Believe or don’t believe it, my art career began in the 1950s. I know it is really hard for the new guard to believe, but there really wasn’t any internet, Google image search, Pinterest, Wikimedia Commons or any of the multitude of image sites that exist today.
Heck, it was really a pure time that you missed! Back then something called “Deviant Art” would have been sold from under the counter!
When we needed a visual reference “back in the day”, we went to the library if we could, but almost always to our “swipe files” … file folders cataloged and filled with images that we ripped directly or surreptitiously from any magazine we could get our hands on. I mean a trip to the dentist could be very profitable and barbers that liked hunting and fishing always had Field & Stream, Outdoor Life and similar mags filled with great animal illustrations. There were photographs of course, but they were …well … really not great. But anything that would help with layout — the anatomy of a creature, plants, people and objects — was clipped, filed and brought out when references were needed for an illustration or painting.
Our swipe files and library gave us visual references and ideas from some of the finest artists … Ben Stahl, George Hughes, Constantin Alajalov, John Clymer, W. H. D. Koerner, J. C. Leyendecker, Charles Archibald MacLellan, John E. Sheridan, Douglass Crockwell, N. C. Wyeth and, of course, the ever loved Norman Rockwell. Talent was the order of the day, but it was a hard market for new artists to crack. Imagine mailing proposals and illustrations to publishers using a typewriter, ugly copies created with carbon paper (Yuck) and photographs of your work in black and white already! Not an easy time. And if you got involved with the production of the printed copy you used lead type … look that up on Wikipedia if you want to know the true meaning of joy.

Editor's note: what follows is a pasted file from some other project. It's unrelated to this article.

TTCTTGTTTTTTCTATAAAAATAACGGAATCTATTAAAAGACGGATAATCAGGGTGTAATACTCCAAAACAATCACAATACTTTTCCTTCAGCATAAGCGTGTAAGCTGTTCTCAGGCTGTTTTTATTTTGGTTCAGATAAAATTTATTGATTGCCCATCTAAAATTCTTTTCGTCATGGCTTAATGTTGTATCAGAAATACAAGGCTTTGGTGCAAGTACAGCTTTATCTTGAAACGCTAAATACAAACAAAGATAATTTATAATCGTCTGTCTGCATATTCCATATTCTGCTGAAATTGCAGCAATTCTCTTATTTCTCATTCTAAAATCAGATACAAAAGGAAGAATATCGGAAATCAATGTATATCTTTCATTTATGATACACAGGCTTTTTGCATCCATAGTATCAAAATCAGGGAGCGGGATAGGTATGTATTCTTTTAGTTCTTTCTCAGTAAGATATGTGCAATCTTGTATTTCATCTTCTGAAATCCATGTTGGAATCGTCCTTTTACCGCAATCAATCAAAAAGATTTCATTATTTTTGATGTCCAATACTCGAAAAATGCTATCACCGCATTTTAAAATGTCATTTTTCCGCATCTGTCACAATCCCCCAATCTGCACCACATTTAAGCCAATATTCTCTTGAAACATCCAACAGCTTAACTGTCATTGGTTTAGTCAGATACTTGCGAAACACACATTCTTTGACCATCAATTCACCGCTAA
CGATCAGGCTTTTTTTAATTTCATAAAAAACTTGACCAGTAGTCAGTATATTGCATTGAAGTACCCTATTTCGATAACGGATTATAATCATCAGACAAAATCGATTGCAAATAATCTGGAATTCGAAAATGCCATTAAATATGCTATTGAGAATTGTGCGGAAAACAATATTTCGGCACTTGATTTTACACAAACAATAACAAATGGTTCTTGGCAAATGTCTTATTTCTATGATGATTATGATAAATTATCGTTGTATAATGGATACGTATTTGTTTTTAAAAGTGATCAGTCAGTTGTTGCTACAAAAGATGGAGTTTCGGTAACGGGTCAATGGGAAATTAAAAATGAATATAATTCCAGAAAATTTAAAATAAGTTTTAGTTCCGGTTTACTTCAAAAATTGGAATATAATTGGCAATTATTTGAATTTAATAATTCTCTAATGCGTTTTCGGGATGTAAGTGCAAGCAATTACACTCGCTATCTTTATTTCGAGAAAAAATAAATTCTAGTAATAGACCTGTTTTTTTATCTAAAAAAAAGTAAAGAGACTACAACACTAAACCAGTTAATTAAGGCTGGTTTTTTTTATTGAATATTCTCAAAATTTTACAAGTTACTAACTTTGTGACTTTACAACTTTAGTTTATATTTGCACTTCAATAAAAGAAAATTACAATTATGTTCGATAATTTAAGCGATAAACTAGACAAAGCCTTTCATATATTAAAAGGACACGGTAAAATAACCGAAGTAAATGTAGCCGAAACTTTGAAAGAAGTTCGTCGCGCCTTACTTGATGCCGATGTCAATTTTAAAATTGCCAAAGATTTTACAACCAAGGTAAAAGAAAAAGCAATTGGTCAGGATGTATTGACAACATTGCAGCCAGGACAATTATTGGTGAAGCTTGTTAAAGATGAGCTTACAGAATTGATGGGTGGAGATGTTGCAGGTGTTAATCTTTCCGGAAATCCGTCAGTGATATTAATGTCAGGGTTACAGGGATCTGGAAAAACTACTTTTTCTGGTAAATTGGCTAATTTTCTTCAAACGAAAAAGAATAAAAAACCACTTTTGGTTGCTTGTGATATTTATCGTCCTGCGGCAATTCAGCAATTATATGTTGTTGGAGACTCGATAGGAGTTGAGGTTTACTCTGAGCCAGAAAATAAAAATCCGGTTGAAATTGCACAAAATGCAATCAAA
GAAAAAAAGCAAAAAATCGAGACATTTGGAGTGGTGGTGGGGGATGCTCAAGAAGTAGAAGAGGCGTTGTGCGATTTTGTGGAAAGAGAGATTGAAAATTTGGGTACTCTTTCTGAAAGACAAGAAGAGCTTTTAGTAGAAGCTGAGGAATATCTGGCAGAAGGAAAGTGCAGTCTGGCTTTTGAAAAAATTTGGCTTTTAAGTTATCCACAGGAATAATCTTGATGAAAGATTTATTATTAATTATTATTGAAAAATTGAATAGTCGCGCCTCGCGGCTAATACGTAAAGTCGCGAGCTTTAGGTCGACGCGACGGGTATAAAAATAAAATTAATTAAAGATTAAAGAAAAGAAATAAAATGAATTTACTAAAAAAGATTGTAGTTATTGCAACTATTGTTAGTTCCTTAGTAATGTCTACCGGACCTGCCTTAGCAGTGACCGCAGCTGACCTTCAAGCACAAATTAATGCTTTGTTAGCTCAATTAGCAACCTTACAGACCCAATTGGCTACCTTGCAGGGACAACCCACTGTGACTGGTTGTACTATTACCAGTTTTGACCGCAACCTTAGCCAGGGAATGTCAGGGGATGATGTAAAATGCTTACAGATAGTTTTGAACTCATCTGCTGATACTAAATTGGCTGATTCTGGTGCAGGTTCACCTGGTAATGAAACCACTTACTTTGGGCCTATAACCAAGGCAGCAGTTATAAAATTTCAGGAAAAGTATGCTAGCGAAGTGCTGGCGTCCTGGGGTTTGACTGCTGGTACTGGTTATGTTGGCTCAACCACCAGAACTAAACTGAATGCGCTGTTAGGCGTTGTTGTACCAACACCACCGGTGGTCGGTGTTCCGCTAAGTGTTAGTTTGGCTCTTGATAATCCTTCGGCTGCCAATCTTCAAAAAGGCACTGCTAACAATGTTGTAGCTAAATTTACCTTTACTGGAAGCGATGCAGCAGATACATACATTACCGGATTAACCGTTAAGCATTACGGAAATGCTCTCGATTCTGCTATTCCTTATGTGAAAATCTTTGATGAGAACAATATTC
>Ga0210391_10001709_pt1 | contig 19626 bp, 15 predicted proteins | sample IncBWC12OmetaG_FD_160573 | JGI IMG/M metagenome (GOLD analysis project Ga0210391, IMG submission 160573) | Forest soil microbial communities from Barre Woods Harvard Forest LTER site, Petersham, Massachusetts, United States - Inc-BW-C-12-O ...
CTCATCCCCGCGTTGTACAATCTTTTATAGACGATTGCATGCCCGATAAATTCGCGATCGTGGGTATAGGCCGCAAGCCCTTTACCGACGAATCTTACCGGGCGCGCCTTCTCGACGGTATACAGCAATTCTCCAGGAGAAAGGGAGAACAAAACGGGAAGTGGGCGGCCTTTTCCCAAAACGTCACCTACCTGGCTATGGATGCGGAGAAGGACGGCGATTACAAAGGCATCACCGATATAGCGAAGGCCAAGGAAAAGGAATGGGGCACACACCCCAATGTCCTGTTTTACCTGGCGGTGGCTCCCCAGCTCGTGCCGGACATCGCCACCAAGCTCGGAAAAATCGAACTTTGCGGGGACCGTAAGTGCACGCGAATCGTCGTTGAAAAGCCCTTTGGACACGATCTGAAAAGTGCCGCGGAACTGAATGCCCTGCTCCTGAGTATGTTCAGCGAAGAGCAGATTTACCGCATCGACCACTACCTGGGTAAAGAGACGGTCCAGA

But today? Just do a Google search and you have hundreds of thousands … nay … millions of reference photos, illustrations and ideas. And there’s the rub. The technology, tools, and delivery are remarkable and the artists are superb and they exist in huge great swarms!
This begs the question:
Is it possible for the average highly talented artist/illustrator to make a living in a glutted market.
What do you think?
Art MacKay, Marine biologist, artist, writer, webmaster, Mar 29 2007